Most everyone has an opinion on who will win the presidential election next week, but in all the prognostication one question has gone mostly overlooked: What if no one wins?
The election of 2012 will be held on Tuesday, come hell or high water. It’s just that local election officials didn’t think that expression would come so literally true in the days leading up to Election Day.
Dominic Dyer, executive director of the American European Institute, tells CNBC that although it is unlikely Sandy caused many Americans to change which presidential candidate they will vote for, he would not be surprised if the storm produces a lower voting turnout among Democrats.
President Obama narrowly leads Mitt Romney in three battleground states less than a week before the election, according to new NBC News/Wall Street Journal polls.
On fears the looming tax increases and budget cuts could affect business, Eaton CEO Sandy Cutler calls on policymakers to act.
No one's calling it a "campaign" event. But the presidential campaign took an unexpected tack Wednesday as President Barack Obama flew in a helicopter — with Republican nemesis Chris Christie — to inspect storm damage in battered New Jersey.
Despite repeated warnings from President Obama that unrestricted donations from conservatives to outside groups would swamp them, the White House and its allies are at least holding their own, The New York Times reports.
Add one more potential horror to the nightmare political scenarios: a freakish two-in-one storm that could warp an election that's been two years and $2 billion in the making.
The re-election of U.S. President Barack Obama next week would be positive for bonds, while a victory for Republican rival Mitt Romney would be better for equities, according to a survey of professional investors by Barclays.
As we enter the final days of the 2012 race, with each campaign raising and spending an unprecedented amount of money, the final call on who wins or loses may come down to something as simple as the weather on Election Day.
Debates, rhetoric, promises, etc. etc. It's the season for politics and words are flying around with little accountability. Each party accuses the other of misstatements and statistics are being interpreted by both parties for their best interests, it’s a difficult deciphering process for voters.
President Obama and Mitt Romney are both on pace to raise more than $1 billion with their parties by Election Day, according to financial disclosures filed by the campaigns, The New York Times reports.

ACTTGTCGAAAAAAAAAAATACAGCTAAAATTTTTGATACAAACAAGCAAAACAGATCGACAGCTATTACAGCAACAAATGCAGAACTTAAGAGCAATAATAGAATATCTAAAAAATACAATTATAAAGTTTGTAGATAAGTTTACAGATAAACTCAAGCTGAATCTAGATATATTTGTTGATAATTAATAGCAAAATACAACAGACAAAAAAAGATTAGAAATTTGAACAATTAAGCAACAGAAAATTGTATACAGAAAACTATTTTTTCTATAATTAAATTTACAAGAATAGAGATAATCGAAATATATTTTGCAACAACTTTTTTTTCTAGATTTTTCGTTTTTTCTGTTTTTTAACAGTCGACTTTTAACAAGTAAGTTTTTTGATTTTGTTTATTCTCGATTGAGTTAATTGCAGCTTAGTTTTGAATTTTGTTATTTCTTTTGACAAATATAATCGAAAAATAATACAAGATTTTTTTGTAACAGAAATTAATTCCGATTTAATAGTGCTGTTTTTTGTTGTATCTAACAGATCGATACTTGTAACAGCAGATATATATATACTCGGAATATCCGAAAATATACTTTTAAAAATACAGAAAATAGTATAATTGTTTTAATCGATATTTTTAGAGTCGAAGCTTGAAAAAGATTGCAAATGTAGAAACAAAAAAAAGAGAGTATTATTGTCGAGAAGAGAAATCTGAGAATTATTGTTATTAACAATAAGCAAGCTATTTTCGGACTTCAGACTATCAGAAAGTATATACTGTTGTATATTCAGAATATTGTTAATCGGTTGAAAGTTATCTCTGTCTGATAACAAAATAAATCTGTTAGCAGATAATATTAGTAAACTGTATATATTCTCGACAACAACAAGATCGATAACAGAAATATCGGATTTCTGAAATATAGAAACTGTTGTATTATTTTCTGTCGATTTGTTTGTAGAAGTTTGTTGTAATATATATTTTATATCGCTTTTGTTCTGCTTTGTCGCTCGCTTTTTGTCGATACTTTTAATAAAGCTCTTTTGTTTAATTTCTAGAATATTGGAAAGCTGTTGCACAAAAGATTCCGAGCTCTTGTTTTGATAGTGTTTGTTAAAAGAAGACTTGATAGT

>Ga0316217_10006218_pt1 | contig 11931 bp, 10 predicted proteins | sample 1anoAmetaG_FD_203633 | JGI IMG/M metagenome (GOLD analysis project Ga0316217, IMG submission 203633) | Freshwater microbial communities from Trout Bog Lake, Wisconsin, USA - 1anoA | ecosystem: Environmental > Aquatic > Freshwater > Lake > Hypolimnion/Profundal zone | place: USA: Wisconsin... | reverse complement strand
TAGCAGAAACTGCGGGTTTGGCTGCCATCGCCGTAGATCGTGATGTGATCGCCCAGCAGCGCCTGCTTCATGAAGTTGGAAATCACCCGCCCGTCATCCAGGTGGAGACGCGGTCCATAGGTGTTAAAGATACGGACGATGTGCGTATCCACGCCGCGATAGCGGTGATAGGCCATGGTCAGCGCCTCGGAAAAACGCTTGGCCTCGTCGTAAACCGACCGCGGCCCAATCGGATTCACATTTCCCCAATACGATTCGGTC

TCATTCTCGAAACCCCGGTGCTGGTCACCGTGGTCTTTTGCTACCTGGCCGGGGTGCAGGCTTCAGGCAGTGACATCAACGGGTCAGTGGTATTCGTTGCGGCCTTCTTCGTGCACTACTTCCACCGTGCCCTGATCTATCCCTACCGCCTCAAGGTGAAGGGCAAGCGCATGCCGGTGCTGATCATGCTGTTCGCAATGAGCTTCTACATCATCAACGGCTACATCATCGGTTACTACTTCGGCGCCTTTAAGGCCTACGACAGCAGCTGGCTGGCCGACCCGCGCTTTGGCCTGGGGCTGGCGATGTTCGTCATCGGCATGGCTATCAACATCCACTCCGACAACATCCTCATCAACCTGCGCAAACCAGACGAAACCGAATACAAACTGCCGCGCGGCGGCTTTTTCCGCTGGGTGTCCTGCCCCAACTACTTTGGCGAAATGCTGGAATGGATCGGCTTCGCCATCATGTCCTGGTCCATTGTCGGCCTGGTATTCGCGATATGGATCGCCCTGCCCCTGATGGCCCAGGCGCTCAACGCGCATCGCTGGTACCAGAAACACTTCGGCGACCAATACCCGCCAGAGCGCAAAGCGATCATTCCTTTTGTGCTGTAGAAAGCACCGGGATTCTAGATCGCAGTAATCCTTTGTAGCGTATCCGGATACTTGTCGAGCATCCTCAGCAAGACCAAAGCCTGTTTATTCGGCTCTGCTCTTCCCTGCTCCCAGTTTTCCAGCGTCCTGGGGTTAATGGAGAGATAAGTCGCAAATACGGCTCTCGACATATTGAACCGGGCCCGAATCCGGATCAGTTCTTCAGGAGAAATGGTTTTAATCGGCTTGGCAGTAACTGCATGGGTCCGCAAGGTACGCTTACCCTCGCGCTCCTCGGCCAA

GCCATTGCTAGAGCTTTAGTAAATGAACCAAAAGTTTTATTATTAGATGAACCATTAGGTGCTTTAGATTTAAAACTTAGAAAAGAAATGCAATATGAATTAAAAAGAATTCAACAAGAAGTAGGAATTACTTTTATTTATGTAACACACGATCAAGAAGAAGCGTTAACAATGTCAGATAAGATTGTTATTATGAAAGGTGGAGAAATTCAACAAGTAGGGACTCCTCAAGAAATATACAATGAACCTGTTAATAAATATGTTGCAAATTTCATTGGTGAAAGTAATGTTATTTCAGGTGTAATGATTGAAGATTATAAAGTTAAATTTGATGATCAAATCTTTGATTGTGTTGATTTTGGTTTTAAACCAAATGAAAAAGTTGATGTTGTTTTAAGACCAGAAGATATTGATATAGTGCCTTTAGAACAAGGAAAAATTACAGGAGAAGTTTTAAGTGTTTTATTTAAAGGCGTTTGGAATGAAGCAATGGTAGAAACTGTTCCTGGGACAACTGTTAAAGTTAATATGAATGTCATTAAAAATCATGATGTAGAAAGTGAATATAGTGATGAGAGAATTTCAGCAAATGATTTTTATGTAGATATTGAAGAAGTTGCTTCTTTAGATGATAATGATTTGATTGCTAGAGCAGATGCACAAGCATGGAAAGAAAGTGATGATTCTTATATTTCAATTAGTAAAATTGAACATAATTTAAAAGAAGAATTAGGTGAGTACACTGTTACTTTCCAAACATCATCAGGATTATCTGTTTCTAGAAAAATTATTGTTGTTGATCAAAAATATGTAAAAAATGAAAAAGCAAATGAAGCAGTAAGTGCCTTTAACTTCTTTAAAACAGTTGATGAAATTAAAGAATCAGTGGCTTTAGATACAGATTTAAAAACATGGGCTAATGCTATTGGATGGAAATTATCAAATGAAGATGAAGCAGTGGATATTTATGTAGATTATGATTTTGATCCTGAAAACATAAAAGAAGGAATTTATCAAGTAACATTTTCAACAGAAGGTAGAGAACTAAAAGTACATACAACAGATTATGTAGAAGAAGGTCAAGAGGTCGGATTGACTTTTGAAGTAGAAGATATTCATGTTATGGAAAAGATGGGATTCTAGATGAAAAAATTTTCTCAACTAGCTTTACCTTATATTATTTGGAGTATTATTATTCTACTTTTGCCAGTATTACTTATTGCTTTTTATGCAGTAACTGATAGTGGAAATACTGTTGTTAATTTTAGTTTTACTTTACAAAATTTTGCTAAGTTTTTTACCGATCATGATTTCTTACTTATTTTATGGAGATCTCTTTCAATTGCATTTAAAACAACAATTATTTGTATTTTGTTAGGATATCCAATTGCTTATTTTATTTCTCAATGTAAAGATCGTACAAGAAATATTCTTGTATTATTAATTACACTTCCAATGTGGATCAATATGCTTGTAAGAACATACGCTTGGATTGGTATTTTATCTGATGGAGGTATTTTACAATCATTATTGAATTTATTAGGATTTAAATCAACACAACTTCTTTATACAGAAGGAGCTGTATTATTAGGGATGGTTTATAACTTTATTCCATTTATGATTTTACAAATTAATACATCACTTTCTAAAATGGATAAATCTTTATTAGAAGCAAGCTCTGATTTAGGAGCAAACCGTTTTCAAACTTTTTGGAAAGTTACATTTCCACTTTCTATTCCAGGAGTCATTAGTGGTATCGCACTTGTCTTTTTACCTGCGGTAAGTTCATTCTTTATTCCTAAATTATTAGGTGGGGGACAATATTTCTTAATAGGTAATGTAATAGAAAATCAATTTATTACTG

Pimco's Neel Kashkari discusses the likelihood America falls off the fiscal cliff and what investors can do to insulate themselves against a potential economic catastrophe.
"If we don't do something about the fiscal cliff...we're looking at an overwhelming likelihood of serious recession, and we're looking at a real threat to national security," said Lawrence Summers, Harvard University professor, on what needs to be done to avoid falling off the fiscal cliff.
Romney has pulled even with Obama in the battleground state of Colorado, but continues to trail narrowly in Nevada, according to new NBC News/Wall Street Journal polls.
President Obama and Governor Romney have been talking almost nonstop about the importance of women: women's rights, women in the workplace, choice, salaries, flextime, small business, motherhood, hairspray, the pros and cons of Latisse - Now women are talking back.
Barack Obama and Mitt Romney are spending a combined $26.86 every second this election cycle, as a binge of campaign spending deluges voters with rallies, banners, and of course, TV ads.
Apple earnings and a Microsoft product launch keeps technology names at the forefront Thursday in a market that has been mostly punishing the sector for the last month.
Campaign talk about taxes and deficits may have obscured what is arguably the nation’s biggest challenge: breaking out of a decade of income stagnation that has afflicted the middle class and the poor and exacerbated inequality, The New York Times reports.
GE Chairman Jeff Immelt warns Washington against diving over the "fiscal cliff," telling CNBC on Wednesday that the issue was a needless “distraction” at the wrong time.